Automating Code Compliance in AEC

This article looks at why the process of getting building approvals from regulatory agencies remains very much a 2D process, with the building drawings still being checked manually for code compliance, when much of it could have been automated if a BIM model was being used. It explores the various automated code-checking efforts that have been initiated so far like CORENET e-PlanCheck, SMARTcodes, and AutoCodes and their current status, as well as the technologies that are needed to actually automate the code-checking process.


5 thoughts on “Automating Code Compliance in AEC

  1. I am very sorry to learn that the CORENET code checking effort has not (yet) been successful and has been dropped. I wonder if you can get more information regarding the reasons for this. There are many possibilities, but it might be possible to learn from their experience so that future efforts can succeed.

  2. Thanks for your thorough and insightful article. The major barrier to automating code compliance was and remains the content of the models. In order to check whether a corridor meets some minimum width requirement, for example, the space itself must be defined, the space function must be identified as a corridor, and the check needs to be performed along the full length of the corridor, through turns and doors. The geometry is not enough – if the semantic information of the design subject and intent is not explicitly made available, the code check cannot be performed.

    While BIM is of course a major improvement over any kind of 2D representation, the concepts required for most code checking are still absent from most models. There are two reasons for this:
    a) BIM modelers are not concerned with making their models explicit in every way. Why make the extra effort to explicitly model a ‘space’ object when modeling four walls is sufficient for all of your immediate needs?
    b) Different design codes and building codes in different jurisdictions define their rules with different concepts and enumerated values, so that even if one could persuade modelers to model in a particular way, they would need to tailor their work carefully for every different check.

    People can quite easily infer the meaning and design intent of a building from 2D drawings if they have the appropriate professional background and training, and thus the task of code checking is still in the hands of people. Despite the resources devoted to the problem described in the article, code-checking has not yet been successfully automated.

    If one could shift the onus of generating explicit information from the BIM modelers to the receiving applications, in this case the code-checking applications, then it becomes possible to envisage coed-checking systems that can receive generic BIM models and ‘semantically enrich’ them as a pre-processing stage before checking them. This is the approach we have adopted in the SEEBIM research (Semantic Enrichment Engine for BIM models) – see:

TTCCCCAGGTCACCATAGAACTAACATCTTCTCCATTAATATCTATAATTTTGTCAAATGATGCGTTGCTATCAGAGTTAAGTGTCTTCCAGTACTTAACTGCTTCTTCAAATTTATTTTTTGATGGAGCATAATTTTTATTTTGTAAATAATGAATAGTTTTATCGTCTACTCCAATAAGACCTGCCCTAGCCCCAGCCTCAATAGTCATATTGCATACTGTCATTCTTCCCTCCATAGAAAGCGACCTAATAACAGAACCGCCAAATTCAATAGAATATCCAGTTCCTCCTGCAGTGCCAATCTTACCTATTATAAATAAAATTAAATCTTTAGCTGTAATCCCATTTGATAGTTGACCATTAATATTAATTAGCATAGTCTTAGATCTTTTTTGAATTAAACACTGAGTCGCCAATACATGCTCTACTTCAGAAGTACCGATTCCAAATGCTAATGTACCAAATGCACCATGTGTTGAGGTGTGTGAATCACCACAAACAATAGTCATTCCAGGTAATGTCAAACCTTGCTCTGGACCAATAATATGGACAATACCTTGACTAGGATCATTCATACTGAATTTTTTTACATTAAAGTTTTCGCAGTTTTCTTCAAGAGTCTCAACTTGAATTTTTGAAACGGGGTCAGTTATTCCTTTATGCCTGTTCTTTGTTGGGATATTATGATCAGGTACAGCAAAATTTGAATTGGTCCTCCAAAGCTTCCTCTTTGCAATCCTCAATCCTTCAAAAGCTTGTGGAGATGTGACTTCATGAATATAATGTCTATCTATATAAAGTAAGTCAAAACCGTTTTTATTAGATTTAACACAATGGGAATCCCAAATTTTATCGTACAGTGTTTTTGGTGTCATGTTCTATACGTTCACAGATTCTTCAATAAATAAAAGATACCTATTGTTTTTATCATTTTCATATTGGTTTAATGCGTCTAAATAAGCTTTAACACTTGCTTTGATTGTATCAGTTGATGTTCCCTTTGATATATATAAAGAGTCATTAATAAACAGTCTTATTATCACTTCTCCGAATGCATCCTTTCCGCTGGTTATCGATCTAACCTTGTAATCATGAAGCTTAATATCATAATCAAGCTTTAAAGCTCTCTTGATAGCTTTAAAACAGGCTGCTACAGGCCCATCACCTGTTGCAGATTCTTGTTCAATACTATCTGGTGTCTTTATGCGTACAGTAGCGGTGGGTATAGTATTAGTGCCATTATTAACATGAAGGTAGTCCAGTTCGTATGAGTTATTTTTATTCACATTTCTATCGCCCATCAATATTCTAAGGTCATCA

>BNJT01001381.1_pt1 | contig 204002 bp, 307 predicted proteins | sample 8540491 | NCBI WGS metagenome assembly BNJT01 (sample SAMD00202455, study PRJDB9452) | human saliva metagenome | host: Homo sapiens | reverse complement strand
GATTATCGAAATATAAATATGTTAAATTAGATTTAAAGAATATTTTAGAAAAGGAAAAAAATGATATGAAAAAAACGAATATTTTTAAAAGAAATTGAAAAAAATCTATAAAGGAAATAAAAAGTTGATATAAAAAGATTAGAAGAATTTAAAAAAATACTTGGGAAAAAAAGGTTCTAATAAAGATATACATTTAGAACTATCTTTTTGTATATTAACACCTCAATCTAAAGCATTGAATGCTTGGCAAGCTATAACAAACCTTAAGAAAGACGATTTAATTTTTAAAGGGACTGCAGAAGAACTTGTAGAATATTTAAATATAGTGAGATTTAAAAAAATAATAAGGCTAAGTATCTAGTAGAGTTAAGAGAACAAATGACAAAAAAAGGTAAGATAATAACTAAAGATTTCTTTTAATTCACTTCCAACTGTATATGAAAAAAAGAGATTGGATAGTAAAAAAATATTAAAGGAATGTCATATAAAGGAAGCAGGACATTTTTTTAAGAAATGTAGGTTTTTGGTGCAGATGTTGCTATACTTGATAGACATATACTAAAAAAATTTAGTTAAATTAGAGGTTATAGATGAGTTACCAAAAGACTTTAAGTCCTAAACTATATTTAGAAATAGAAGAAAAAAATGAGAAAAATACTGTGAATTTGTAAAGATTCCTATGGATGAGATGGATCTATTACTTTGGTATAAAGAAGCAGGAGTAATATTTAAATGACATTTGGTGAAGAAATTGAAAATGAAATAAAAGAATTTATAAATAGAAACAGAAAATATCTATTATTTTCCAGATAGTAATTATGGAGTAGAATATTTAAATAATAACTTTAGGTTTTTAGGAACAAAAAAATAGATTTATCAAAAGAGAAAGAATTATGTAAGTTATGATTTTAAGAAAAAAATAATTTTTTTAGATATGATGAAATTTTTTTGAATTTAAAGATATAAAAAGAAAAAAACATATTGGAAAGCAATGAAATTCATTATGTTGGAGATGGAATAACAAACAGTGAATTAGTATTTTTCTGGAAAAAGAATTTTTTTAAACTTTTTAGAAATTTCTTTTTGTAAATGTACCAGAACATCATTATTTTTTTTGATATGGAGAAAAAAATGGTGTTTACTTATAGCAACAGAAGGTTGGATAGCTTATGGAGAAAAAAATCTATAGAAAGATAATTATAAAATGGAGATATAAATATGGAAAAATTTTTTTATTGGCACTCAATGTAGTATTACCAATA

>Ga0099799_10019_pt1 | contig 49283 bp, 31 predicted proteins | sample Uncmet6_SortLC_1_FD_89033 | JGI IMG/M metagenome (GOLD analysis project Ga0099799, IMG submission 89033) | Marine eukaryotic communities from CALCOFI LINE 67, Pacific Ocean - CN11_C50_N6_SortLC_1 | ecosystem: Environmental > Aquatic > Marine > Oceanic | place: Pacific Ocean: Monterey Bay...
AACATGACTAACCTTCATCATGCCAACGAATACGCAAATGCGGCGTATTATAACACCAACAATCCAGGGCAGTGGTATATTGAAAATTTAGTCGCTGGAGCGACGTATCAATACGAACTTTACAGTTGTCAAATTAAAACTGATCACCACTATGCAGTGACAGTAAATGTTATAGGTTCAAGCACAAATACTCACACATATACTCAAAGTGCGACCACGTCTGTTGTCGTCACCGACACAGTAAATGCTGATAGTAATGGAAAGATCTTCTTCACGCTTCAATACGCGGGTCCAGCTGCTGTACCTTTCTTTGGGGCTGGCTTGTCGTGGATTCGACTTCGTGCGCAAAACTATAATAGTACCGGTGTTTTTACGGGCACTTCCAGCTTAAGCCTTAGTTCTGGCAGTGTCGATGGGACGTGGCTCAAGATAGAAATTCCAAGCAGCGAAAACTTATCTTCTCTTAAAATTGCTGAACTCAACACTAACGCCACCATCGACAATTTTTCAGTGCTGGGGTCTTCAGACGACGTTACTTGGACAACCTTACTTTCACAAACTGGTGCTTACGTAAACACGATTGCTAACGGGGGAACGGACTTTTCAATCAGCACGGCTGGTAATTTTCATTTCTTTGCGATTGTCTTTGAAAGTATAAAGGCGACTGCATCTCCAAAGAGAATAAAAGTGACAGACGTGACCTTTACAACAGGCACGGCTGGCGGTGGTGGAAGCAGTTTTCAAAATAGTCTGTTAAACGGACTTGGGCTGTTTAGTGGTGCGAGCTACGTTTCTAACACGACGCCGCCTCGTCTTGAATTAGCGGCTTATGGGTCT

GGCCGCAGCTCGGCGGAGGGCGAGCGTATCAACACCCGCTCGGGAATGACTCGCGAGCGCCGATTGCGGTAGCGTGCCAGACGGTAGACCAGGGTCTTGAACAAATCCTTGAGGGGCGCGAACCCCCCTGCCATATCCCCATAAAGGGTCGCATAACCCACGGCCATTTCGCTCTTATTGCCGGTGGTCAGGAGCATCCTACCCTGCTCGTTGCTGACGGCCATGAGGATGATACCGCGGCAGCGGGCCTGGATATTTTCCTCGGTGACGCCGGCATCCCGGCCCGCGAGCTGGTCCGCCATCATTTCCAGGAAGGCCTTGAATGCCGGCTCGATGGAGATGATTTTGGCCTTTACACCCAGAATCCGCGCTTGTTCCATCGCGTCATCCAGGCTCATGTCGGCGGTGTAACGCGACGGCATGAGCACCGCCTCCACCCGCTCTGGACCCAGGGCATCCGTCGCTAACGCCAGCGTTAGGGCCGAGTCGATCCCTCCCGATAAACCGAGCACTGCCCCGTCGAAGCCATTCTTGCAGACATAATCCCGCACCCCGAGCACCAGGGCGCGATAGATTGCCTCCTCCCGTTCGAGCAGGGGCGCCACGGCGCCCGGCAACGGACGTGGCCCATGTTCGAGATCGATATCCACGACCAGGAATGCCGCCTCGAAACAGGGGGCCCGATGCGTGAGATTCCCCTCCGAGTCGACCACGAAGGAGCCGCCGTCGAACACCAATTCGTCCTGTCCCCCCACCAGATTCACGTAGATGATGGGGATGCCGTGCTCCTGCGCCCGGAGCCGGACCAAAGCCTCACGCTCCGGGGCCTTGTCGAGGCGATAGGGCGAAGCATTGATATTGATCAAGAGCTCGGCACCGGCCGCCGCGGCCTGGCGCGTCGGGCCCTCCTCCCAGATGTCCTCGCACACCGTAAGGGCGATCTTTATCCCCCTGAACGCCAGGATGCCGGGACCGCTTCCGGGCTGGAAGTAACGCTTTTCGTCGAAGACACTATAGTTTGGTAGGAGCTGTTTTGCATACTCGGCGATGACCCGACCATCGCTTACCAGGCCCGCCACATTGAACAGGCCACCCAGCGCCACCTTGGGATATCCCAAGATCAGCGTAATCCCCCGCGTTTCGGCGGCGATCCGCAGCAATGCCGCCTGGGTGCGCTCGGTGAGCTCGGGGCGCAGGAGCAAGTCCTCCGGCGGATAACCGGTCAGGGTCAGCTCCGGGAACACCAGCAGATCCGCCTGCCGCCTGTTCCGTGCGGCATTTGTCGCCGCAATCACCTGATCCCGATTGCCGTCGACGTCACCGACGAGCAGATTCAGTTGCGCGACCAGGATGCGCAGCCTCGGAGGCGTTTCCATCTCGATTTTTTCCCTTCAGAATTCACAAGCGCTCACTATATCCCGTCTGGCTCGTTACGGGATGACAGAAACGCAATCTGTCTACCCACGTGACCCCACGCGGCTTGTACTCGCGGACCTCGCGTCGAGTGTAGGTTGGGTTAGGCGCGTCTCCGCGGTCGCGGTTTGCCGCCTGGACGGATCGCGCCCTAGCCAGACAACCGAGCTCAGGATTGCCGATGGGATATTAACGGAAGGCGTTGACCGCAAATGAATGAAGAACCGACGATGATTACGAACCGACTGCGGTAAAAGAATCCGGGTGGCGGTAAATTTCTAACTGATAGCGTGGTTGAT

The idea is to embed the domain knowledge of a person in an expert system for pre-processing. A trained code-checker, for example, can look at a BIM model and see the corridors or any other semantic constructs by virtue of their understanding of the spatial topology, materials, object types, and any other cues that are present, and add the ‘corridor’ space object with its function as a preparation for code-checking. In general, their process of inference can be expressed as a set of ‘if-then’ rules that can be evaluated against a model in order to add new facts. This has been shown to work in the domains of precast concrete modeling, quantity take-off and cost estimation for precast concrete, and a new project has just begun to apply the approach to the compilation of highway bridge models (see

    While the SEEBIM approach is still in the research stage, it may offer an alternative to the current need for rigorous preparation of BIM models that is currently necessary for any kind of code-checking, and make automated code-checking possible in the future. A major advantage is that it may be better aligned with the business interests of the BIM software vendors, in that the cost of development is shifted to the importing application and away from the exporting application.

  3. Hi,
    It made a very interesting read.We are an IT company from Chennai,India.We have developed a Building plan scrutiny (code check) system for our local bodies which is operational for about 10 years now.The submission drawings are 2D and the software extracts the relevant CAD data and compares it with the bye-laws of the city councils and generates a report on compliance and thus helps speed up the compliance check process.
    We are still sticking to 2D for this process primarily because 3D BIM models are yet to catch up and the cost of 3D BIM models are still very high ( limited trained resources compared to 2D draftsmen).We would be glad to give a live online demo to anyone interested.

  4. Good to hear about the work being done on automating code-compliance, both in academia and in the industry. I will plan a follow-up article and explore these initiatives in more detail. I also hope to find out what happened to CORENET! It seemed so promising.

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